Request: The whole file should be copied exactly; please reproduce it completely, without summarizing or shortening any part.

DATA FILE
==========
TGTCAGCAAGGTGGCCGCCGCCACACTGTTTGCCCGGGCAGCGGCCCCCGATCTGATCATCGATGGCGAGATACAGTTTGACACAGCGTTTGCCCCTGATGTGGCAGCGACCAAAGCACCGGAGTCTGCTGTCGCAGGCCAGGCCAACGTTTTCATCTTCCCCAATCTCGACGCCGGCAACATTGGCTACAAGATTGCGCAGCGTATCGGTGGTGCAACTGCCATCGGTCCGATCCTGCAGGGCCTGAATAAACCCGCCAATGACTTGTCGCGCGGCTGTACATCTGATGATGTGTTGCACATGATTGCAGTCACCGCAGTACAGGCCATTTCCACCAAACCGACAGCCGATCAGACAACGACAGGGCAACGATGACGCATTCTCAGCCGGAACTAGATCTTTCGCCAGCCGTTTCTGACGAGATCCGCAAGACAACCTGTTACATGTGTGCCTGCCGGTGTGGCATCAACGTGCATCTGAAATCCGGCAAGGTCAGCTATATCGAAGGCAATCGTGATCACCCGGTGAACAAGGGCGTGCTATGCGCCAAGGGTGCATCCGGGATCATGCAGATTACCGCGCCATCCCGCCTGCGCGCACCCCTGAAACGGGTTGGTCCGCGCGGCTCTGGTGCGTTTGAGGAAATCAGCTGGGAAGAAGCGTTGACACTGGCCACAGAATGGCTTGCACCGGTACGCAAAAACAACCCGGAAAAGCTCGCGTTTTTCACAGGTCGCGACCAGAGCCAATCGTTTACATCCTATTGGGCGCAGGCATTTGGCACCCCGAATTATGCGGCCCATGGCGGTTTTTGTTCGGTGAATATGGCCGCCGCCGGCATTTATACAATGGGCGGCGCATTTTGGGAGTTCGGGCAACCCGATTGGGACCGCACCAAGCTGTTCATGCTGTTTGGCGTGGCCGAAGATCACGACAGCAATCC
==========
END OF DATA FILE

TGTCAGCAAGGTGGCCGCCGCCACACTGTTTGCCCGGGCAGCGGCCCCCGATCTGATCATCGATGGCGAGATACAGTTTGACACAGCGTTTGCCCCTGATGTGGCAGCGACCAAAGCACCGGAGTCTGCTGTCGCAGGCCAGGCCAACGTTTTCATCTTCCCCAATCTCGACGCCGGCAACATTGGCTACAAGATTGCGCAGCGTATCGGTGGTGCAACTGCCATCGGTCCGATCCTGCAGGGCCTGAATAAACCCGCCAATGACTTGTCGCGCGGCTGTACATCTGATGATGTGTTGCACATGATTGCAGTCACCGCAGTACAGGCCATTTCCACCAAACCGACAGCCGATCAGACAACGACAGGGCAACGATGACGCATTCTCAGCCGGAACTAGATCTTTCGCCAGCCGTTTCTGACGAGATCCGCAAGACAACCTGTTACATGTGTGCCTGCCGGTGTGGCATCAACGTGCATCTGAAATCCGGCAAGGTCAGCTATATCGAAGGCAATCGTGATCACCCGGTGAACAAGGGCGTGCTATGCGCCAAGGGTGCATCCGGGATCATGCAGATTACCGCGCCATCCCGCCTGCGCGCACCCCTGAAACGGGTTGGTCCGCGCGGCTCTGGTGCGTTTGAGGAAATCAGCTGGGAAGAAGCGTTGACACTGGCCACAGAATGGCTTGCACCGGTACGCAAAAACAACCCGGAAAAGCTCGCGTTTTTCACAGGTCGCGACCAGAGCCAATCGTTTACATCCTATTGGGCGCAGGCATTTGGCACCCCGAATTATGCGGCCCATGGCGGTTTTTGTTCGGTGAATATGGCCGCCGCCGGCATTTATACAATGGGCGGCGCATTTTGGGAGTTCGGGCAACCCGATTGGGACCGCACCAAGCTGTTCATGCTGTTTGGCGTGGCCGAAGATCACGACAGCAATCC